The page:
Meet the “ethical hackers” fighting the growing threat of cybercrime

‘Perfect storm’

There has been a proliferation of digital crime since the COVID-19 attack.

The Australian Cyber ​​Security Center (ACSC) annual report, released in September, found that cyber attacks increased by 13% in the 12 months to June, equivalent to one reported attack every eight minutes.

There have been a number of high-profile ransomware attacks, including Toll Group and US oil giant Colonial Pipeline, which have wreaked havoc on essential service providers. The Reserve Bank of Australia warned this month that a successful cyberattack on a major bank was “almost inevitable.”

“Criminals go where the money is,” Edelstein says. “We now see very few armed robberies in banks. They don’t hold a lot of money in a branch and your chances of getting caught are high.

Sentaris founder Justin Waite hasn’t always been an “ethical” hacker. Credit:Jason South

Sentaris founder Justin Waite was a teenager in the early 1990s, when he wasn’t such an ethical hacker. An interest in breaking into safes translated into the digital world, where he created virus codes to crack passwords or copy computer games for his friends.

He says hacking is more of an art than a science. By the time you complete a college degree in coding, this is no longer relevant. The industry is changing rapidly and the threat continues to increase. Waite refuses to hire junior hackers and has chosen those he considers the best in the business to form his small team of five. “Since then, I have had some really large organizations on my books, including government, large retailers, and financial services.”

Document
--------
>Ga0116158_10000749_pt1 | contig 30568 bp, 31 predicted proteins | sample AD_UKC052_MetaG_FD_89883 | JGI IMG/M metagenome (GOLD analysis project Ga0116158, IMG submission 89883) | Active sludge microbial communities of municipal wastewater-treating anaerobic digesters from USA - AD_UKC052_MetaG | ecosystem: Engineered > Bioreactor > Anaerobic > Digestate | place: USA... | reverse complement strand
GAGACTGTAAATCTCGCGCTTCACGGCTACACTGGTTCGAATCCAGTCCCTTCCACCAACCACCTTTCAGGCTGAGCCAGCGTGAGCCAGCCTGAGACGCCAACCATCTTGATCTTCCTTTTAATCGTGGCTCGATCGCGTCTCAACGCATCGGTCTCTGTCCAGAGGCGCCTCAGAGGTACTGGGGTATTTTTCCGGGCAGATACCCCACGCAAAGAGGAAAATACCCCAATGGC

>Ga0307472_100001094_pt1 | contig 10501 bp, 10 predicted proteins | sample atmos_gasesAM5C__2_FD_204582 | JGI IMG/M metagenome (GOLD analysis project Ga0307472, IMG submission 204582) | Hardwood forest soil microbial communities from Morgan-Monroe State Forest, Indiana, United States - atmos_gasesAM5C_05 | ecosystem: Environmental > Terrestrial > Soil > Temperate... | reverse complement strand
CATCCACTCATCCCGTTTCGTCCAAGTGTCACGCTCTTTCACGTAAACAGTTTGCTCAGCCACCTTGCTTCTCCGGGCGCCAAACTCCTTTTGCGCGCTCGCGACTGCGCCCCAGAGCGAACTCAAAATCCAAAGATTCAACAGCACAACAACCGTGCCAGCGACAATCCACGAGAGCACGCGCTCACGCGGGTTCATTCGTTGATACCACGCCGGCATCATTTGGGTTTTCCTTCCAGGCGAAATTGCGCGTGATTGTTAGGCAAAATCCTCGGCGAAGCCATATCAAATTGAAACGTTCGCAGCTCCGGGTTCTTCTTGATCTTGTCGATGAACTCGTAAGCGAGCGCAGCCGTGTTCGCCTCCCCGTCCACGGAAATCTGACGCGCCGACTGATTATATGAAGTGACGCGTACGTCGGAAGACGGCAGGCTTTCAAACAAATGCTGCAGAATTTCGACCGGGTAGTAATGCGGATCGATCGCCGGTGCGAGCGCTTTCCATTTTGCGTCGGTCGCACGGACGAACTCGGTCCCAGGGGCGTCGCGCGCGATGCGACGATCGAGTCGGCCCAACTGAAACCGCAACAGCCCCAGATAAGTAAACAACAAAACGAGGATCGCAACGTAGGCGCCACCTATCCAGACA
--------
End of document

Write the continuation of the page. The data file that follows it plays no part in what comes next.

With cybersecurity now a big business, Waite worries about charlatans entering the industry. Coding is complex and foreign to many executives, and he says some companies charge exorbitant fees to print glossy reports that don’t say much. His shop, operating from an office in the northeastern suburb of Melbourne, has a policy of not selling products after seeing competitors receive bribes for selling unnecessary software.

“I was bitterly disappointed with what was going on in the market,” he says. “They’ll run a tool, put on the cover page and say you’re okay. A year later, they will be compromised. I left the banks to start my own business to fill this void in the market.

Conference room problem

Edelstein says most of the city has been taking cybersecurity seriously for at least five years. “I think all directors would agree that cybersecurity is about the board.”

There are laws that mandate annual penetration tests for certain industries, and well-endowed companies invest money in innovative solutions to avoid compromising customer data or damaging their reputation. Demand is well positioned to continue to grow, as the government considers overhauling cybersecurity legislation to impose stricter reporting requirements on a wider range of businesses.

In this context, the cybersecurity industry faces a skills shortage.

CyberCX took matters into its own hands by launching an internal program to recruit and train staff from scratch. Psychologists and teachers have gone through the program, with no definite pattern of what makes the perfect hacker. “We’re looking for people with that inquisitive mind, that research ability, that ability to take on challenges and not give up along the way until they get the results they need,” says Edelstein.

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